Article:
I’ve been in Ireland now just over seven years, and today marks my seventh St Patrick’s Day. St Patrick was a Welshman much credited with the removal of snakes from the Emerald Isle and the introduction of Christianity. Whether or not this was a good thing remains largely debated.
My first Paddy’s Day back in 2007 was spent sitting in the rarefied atmosphere of “the stands” from where the great and the good view the parade. It was a freezing cold day; I was underdressed; and I spent most of my time trying to leach body heat from the man next to me, much to the irritation of his wife on his other side. ‘Twas here that I learned my first valuable lesson about the Irish.
They do not believe in the time clock (and wives don’t like you cuddling up to their husbands, even if it is for survival).
An hour late, the parade was finally underway with a mixture of traditional Irish dancing, American marching bands and an eclectic mix of cultural displays from the many communities that comprise modern Ireland.
I spent the remainder of the afternoon and all of the night in Temple Bar, with a colleague and 15,000 of my closest pals, drinking Guinness and watching rugby. It was the next day that I learned my second valuable lesson.
Guinness does not give you hangovers. Booya!
Celebrating this most iconic of Irish holidays in Dublin should be the pinnacle of any drunken backpacker’s Eurail trip, but interestingly, most of the traditions we associate with this festival are American inventions. From the wearing ‘o the green, through green beer and other random foodstuffs to the parades, Ireland sadly cannot take credit. In fact, I’ve seen more Irish patriotism in Columbus, Ohio (and it’s aptly named suburb of Dublin) than I have in downtown Baile Átha Cliath. Indeed, most Irish look at the lavish American celebrations and wonder if they are understood around the world to be little more than red-headed drunken leprechauns.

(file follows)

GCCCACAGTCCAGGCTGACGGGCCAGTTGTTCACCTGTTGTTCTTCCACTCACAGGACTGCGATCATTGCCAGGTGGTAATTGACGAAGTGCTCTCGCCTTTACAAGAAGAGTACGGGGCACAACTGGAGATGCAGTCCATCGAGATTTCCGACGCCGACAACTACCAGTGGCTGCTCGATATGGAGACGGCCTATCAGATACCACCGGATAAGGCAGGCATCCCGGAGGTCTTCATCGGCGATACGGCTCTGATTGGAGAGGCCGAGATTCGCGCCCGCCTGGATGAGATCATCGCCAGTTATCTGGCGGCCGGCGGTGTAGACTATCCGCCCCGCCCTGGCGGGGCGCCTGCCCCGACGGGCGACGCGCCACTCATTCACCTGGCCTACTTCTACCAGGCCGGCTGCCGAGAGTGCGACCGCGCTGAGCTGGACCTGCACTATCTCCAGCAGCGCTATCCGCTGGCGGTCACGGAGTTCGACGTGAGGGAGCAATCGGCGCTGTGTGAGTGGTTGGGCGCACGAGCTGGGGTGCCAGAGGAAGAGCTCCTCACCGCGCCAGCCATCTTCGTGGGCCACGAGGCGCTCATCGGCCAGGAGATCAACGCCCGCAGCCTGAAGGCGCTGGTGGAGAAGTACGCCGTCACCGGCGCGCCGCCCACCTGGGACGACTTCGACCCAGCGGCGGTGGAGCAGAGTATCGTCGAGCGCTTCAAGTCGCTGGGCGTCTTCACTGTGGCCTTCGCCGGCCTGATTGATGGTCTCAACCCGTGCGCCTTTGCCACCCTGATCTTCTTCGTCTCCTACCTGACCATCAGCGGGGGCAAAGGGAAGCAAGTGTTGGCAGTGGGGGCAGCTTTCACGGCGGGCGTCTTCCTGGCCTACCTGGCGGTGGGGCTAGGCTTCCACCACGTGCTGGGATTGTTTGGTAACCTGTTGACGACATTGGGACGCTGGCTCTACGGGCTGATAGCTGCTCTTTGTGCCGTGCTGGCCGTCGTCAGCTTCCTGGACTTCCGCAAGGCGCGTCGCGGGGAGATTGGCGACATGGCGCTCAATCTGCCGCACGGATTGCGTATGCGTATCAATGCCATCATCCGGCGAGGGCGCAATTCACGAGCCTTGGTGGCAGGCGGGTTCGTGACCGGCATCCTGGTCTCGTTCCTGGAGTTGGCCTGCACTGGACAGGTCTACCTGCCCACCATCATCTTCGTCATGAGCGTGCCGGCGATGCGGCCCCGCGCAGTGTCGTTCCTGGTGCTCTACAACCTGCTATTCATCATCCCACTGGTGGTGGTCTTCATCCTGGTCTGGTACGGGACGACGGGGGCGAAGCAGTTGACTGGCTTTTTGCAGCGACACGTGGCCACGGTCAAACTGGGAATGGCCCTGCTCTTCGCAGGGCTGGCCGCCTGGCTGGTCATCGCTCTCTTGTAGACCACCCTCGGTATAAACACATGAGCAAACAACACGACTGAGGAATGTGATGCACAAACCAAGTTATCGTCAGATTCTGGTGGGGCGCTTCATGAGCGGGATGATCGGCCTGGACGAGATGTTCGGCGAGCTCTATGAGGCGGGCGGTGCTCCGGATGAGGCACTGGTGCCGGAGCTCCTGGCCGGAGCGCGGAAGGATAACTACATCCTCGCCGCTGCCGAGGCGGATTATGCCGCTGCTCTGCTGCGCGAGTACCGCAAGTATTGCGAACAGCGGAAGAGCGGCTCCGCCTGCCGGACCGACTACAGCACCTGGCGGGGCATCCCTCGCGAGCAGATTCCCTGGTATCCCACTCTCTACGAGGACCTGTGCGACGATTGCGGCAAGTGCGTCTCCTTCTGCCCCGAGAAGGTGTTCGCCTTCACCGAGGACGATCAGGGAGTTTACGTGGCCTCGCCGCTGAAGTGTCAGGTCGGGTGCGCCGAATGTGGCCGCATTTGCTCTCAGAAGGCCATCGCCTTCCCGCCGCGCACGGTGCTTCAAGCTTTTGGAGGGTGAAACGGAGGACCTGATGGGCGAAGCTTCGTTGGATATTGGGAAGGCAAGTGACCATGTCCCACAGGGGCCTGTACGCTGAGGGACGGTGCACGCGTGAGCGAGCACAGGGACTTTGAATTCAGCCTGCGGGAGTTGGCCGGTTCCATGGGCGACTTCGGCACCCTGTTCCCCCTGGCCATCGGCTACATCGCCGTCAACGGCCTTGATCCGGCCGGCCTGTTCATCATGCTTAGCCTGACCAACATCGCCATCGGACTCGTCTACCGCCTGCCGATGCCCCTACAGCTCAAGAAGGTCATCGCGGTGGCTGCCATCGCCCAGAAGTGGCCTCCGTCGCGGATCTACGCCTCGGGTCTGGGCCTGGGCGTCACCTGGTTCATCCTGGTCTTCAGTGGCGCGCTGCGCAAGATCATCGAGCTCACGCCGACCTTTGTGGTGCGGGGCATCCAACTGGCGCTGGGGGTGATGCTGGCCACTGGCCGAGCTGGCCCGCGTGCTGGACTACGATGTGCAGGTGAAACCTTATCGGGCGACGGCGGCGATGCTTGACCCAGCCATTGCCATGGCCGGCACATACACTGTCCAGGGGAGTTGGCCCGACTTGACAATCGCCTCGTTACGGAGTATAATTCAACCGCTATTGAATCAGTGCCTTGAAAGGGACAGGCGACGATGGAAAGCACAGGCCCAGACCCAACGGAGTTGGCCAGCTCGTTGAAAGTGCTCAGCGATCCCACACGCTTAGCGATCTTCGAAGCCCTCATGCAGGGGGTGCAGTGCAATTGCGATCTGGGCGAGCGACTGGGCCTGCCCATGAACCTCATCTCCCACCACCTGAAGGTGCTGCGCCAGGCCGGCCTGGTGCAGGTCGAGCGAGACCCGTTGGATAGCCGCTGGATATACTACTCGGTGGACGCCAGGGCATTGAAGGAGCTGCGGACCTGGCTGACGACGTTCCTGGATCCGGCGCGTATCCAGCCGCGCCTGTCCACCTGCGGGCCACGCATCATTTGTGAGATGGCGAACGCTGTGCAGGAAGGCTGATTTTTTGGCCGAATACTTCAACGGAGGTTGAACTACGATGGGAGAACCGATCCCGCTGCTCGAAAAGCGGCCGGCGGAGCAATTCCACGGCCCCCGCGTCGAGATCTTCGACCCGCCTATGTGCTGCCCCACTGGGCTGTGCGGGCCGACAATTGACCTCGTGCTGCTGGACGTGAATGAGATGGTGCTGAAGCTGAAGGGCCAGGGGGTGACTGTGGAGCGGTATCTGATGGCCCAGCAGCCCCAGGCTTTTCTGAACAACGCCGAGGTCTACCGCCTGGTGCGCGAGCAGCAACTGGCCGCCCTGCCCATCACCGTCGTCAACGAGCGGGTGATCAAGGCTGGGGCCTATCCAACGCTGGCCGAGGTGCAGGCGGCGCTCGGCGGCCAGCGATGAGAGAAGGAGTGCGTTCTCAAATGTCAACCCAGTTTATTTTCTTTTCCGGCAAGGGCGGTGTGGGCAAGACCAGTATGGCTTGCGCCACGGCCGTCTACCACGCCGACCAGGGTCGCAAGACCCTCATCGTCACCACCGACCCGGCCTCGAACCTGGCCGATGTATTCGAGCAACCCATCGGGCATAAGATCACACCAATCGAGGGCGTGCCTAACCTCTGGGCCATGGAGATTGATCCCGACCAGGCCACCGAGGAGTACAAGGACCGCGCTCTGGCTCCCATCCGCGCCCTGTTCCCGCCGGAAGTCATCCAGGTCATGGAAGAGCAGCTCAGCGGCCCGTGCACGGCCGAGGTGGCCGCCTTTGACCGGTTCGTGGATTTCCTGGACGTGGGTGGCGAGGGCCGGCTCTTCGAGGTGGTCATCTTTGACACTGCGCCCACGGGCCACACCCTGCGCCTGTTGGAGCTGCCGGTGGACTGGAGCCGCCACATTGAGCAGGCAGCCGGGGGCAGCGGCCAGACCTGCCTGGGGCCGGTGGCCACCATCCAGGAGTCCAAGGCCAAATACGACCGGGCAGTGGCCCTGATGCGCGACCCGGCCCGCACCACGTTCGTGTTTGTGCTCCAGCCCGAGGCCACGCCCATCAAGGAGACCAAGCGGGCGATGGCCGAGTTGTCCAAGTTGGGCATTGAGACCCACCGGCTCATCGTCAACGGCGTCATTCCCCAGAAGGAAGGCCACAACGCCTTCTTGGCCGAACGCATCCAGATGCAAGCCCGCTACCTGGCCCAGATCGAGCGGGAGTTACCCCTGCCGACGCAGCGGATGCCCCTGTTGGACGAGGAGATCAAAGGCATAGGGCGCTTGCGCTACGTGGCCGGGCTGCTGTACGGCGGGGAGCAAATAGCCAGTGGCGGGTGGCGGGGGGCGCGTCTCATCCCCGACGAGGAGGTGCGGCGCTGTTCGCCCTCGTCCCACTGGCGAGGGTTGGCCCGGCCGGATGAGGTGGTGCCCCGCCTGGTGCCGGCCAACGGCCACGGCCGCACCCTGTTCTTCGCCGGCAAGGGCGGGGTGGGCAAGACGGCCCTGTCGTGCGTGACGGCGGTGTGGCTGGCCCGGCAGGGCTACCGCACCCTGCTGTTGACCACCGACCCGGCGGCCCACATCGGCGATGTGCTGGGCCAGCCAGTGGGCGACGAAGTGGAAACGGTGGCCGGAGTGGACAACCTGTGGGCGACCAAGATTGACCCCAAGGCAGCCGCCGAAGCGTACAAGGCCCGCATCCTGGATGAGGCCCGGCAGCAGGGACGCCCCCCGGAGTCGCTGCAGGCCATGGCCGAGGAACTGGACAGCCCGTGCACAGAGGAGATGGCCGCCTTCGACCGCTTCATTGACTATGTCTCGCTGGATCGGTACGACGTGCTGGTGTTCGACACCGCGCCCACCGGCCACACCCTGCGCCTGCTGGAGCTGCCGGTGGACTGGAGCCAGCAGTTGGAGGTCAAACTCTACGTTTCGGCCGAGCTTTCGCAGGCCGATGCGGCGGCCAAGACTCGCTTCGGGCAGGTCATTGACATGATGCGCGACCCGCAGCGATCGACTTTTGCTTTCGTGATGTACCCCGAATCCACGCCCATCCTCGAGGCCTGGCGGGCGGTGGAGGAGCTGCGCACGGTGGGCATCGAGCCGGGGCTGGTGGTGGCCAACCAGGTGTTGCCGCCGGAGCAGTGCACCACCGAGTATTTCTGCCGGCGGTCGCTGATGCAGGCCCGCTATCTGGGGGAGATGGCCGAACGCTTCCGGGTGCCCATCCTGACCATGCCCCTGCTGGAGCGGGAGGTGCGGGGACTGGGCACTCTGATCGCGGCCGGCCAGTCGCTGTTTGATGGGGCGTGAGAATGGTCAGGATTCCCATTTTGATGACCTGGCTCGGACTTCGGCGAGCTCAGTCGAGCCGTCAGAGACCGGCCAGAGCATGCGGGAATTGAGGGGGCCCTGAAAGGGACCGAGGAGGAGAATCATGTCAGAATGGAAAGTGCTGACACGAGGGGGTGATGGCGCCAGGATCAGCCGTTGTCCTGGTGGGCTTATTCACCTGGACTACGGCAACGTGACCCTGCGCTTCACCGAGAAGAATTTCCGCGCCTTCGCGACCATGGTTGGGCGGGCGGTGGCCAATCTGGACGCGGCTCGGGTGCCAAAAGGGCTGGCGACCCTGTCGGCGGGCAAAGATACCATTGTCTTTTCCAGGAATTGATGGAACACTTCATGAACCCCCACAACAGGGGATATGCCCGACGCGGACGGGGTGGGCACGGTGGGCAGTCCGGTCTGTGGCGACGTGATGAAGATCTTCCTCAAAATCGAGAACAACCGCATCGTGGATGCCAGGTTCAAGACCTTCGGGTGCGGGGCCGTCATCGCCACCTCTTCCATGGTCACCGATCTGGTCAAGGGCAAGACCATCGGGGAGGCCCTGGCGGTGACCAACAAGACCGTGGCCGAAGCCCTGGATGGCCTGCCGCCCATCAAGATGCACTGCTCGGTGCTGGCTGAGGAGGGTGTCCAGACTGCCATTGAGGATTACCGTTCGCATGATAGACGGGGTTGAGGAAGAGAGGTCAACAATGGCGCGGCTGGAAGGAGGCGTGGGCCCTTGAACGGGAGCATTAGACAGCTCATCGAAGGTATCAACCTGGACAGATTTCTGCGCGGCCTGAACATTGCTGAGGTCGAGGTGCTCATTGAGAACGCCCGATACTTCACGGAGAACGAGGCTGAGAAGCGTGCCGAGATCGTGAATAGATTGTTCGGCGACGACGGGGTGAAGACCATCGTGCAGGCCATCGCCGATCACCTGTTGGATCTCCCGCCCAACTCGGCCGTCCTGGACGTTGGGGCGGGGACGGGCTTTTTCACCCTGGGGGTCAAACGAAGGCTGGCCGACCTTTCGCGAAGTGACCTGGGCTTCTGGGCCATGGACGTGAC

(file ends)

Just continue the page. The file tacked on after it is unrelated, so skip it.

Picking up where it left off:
So what do the Irish actually do on St Patrick’s Day? Well, if you’re a Dub, you start by getting the hell out of dodge. The place is so infested with slow-walking, gawping tourists, road closures and drunken revellers that the best place to be is anywhere else. Indeed, in previous years, friends looked with pity upon us when we optimistically said “no, we’re staying in town”. So this year, we’re going to a farm in the countryside to commune with nature and soak up the sun. Don’t snigger – it did not rain anywhere in Ireland today, and we now really sympathise with the drought-stricken Aussie farmers. Solidarity, man.
For many Irish, St Patrick’s Day is less a day of nationalistic celebration and more a day to catch up with family and friends. In times past, people would don Shamrock and then, after getting drunk at the local pub, they’d beat each other with black thorn sticks. Thankfully, the celebrations today are much more diverse, and a hell of a lot less violent, and Dublin’s amazing St Patrick’s Day festival includes cultural, literary and family activities across the weekend. Local communities also organise their own festivities, and whilst there is still a fair amount of drink, to be fair, every day is a good day for Guinness!
So whilst for some Paddy’s Day might be just an excuse to get blathered, and for others it’s just an extra day to sleep in, there is nevertheless one thing upon which we all agree:
For the love of god, it’s not St Patty’s Day.
America, I’m looking at you. Indeed, you know shit’s serious when Dublin Airport starts circulating public service announcements!
And just in case you mistake the above sign for Irish understatement and charm, think again ….
It effin’ annoys the bejesus out of us!
Happy St Patrick’s Day!
Do you celebrate St Patrick’s Day in any way? Or are you a fan of all things Irish?